New one-stop shops for scans and tests will be set up in community venues in England, including shopping centres and a Premier League football stadium.
The network of 40 diagnostic clinics, according to ministers, will help address the growing backlog in hospital treatment.
They will be able to perform cancer screenings and scans to determine whether people require surgery for things like knee and hip replacements.
The goal is to have them all operational by March.
They will be outfitted with the necessary equipment to perform X-rays, breast screening, ultrasounds, and CT and MRI scans.
Among the sites chosen for the new clinics are:
- The Glass Works shopping centre in Barnsley
- Brighton and Hove Albion Football Club’s Amex Stadium
- A department store in Poole
- A new community health clinic in Oldham
Diagnostic testing in community settings is not a new concept. A number of hospitals already run similar clinics; in fact, some of the sites mentioned in this announcement are already operational.
The investment is desperately needed. Access to tests and scans is currently a major bottleneck in the system, slowing the NHS’s ability to work through the backlog in routine care and, in some cases, delaying cancer diagnosis.
Unless it is an urgent cancer case, the goal is to complete these tests within six weeks of referral.
However, nearly a quarter of patients currently have to wait longer than that. Prior to the pandemic, less than 5% did.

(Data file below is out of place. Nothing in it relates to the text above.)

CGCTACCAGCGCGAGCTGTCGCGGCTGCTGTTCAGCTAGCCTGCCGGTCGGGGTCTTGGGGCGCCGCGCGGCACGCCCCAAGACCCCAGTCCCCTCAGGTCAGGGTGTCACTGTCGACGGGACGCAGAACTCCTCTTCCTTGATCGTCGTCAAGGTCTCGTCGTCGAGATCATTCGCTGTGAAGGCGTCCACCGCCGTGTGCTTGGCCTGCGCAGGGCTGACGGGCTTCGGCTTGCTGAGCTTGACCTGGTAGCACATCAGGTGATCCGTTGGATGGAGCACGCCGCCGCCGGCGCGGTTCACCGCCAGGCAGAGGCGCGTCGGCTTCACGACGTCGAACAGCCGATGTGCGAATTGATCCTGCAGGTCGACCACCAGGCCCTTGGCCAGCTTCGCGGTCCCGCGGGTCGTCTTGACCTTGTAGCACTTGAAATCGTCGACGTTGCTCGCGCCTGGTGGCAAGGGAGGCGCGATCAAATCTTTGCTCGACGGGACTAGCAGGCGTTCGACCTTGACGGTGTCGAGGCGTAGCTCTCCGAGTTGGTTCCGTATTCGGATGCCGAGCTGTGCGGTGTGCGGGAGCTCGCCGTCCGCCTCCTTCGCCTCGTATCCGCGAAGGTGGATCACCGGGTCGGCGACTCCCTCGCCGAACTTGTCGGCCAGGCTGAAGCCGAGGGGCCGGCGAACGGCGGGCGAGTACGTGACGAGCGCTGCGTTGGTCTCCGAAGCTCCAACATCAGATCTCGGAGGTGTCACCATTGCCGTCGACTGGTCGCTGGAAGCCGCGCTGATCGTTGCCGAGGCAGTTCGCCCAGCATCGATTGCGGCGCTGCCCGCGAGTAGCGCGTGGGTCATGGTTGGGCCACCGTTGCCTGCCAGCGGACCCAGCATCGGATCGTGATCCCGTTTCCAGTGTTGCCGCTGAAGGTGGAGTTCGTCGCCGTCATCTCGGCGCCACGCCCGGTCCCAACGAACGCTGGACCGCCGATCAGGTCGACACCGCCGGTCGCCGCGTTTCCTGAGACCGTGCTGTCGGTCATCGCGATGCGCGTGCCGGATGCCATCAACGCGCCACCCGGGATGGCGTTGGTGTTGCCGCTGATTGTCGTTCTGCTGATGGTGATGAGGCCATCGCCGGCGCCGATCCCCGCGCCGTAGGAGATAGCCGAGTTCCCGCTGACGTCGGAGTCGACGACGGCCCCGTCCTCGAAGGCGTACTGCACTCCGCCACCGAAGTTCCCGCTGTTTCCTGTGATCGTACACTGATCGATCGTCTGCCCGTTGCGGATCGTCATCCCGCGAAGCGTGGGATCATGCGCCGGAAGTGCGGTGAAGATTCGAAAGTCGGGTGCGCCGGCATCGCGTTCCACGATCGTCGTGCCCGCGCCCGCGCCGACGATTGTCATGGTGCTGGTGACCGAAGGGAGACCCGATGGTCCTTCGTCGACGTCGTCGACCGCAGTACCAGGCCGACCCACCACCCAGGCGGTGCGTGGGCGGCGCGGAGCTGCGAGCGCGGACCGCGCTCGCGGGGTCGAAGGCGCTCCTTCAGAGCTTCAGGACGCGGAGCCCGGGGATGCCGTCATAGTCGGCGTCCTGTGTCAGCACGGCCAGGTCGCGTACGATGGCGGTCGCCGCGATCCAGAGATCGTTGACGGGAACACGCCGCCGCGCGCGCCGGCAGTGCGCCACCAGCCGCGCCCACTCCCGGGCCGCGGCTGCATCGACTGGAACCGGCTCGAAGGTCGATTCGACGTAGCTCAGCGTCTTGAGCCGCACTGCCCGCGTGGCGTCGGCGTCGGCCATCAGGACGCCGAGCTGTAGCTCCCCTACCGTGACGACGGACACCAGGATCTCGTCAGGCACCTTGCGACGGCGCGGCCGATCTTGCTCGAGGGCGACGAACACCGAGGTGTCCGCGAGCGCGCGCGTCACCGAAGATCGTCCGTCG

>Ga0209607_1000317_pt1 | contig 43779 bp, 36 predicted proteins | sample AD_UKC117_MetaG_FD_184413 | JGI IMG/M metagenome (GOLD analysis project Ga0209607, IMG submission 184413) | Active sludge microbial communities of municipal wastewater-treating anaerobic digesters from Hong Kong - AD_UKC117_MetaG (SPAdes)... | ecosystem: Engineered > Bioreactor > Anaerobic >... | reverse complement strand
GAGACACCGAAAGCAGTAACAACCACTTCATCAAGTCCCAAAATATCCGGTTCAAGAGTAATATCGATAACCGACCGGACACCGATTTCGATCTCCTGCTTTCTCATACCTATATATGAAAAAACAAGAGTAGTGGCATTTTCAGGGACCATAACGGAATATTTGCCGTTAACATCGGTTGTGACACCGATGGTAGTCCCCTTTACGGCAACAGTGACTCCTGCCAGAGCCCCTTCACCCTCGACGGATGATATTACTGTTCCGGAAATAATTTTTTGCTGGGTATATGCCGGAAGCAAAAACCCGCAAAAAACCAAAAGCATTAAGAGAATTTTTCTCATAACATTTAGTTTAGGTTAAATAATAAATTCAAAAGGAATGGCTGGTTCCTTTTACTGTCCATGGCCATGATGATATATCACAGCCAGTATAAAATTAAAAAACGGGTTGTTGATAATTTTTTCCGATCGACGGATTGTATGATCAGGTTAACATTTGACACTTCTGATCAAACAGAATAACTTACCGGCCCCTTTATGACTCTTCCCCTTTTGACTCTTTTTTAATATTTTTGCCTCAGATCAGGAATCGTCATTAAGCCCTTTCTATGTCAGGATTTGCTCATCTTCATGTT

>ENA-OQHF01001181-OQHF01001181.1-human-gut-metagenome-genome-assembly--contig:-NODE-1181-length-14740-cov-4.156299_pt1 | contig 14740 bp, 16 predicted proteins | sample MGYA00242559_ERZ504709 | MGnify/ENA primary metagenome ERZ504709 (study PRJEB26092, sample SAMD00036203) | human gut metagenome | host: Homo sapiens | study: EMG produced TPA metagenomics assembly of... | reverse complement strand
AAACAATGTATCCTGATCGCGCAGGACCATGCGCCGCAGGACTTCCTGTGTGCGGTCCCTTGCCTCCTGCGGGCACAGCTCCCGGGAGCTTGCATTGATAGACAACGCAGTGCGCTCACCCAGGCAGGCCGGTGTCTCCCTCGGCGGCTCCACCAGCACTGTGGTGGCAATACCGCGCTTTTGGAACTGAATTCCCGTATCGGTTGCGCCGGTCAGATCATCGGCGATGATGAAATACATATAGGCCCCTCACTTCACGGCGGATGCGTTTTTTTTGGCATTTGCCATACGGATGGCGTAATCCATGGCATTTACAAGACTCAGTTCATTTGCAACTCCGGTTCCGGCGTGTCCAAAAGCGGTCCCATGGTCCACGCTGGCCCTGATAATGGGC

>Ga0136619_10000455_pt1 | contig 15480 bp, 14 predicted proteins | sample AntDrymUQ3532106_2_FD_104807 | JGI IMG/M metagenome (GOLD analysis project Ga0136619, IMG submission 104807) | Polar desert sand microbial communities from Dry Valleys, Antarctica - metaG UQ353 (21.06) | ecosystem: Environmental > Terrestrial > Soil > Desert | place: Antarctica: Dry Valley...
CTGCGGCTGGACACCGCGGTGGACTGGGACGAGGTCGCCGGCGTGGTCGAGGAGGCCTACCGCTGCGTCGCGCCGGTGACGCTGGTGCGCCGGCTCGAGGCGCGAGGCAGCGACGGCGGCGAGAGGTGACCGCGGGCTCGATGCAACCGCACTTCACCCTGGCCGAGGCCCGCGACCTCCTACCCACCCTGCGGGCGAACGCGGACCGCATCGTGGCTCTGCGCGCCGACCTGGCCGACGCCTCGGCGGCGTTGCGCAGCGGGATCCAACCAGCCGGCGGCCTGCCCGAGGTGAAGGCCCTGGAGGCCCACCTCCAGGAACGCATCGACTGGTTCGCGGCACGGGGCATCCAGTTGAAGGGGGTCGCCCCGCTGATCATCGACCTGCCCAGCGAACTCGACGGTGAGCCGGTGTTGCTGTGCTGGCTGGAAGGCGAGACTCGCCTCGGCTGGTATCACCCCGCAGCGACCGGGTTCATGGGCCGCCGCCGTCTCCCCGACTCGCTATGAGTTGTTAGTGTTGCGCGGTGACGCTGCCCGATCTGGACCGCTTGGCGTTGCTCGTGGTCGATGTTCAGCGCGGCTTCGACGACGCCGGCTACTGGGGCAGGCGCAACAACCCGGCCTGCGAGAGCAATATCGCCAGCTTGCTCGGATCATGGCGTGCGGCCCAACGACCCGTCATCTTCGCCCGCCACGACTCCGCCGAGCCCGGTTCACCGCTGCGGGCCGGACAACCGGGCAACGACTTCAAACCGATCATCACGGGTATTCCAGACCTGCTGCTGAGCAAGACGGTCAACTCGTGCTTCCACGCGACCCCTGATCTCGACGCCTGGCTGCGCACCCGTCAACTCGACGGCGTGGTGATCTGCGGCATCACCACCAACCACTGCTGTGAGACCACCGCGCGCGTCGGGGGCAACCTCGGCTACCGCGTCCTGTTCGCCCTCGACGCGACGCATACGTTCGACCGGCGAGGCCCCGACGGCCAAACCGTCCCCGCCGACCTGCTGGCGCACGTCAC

Every year, the NHS performs over 15 million diagnostic tests. According to the government, these clinics will be able to treat 2.8 million people.
However, because there are a scarcity of specialists to perform these tests, it remains to be seen how much these clinics will expand capacity rather than simply transferring services from the hospital to the community.
The need for investment in diagnostic tests was highlighted in the NHS Long Term Plan in 2019.
A review published last year – led by former cancer tsar Prof Sir Mike Richards – said the pandemic had just heightened the need for changes to the way tests are provided.
The goal was to increase community capacity so that hospital testing and scanning facilities could focus more on emergency patients.
Sajid Javid, Secretary of State for Health and Social Care, said the £350 million investment would help address the treatment backlog caused by the pandemic.
“Tackling waiting lists will necessitate new and more innovative methods of providing the services people require,” he said.
“That’s why we’re making it easier and more convenient for people to get checked.”
“These one-stop shops will also help us to improve outcomes for patients with cancer and other serious conditions, ultimately sparing more patients and families the pain and trauma of disease,” said NHS England chief executive Amanda Pritchard.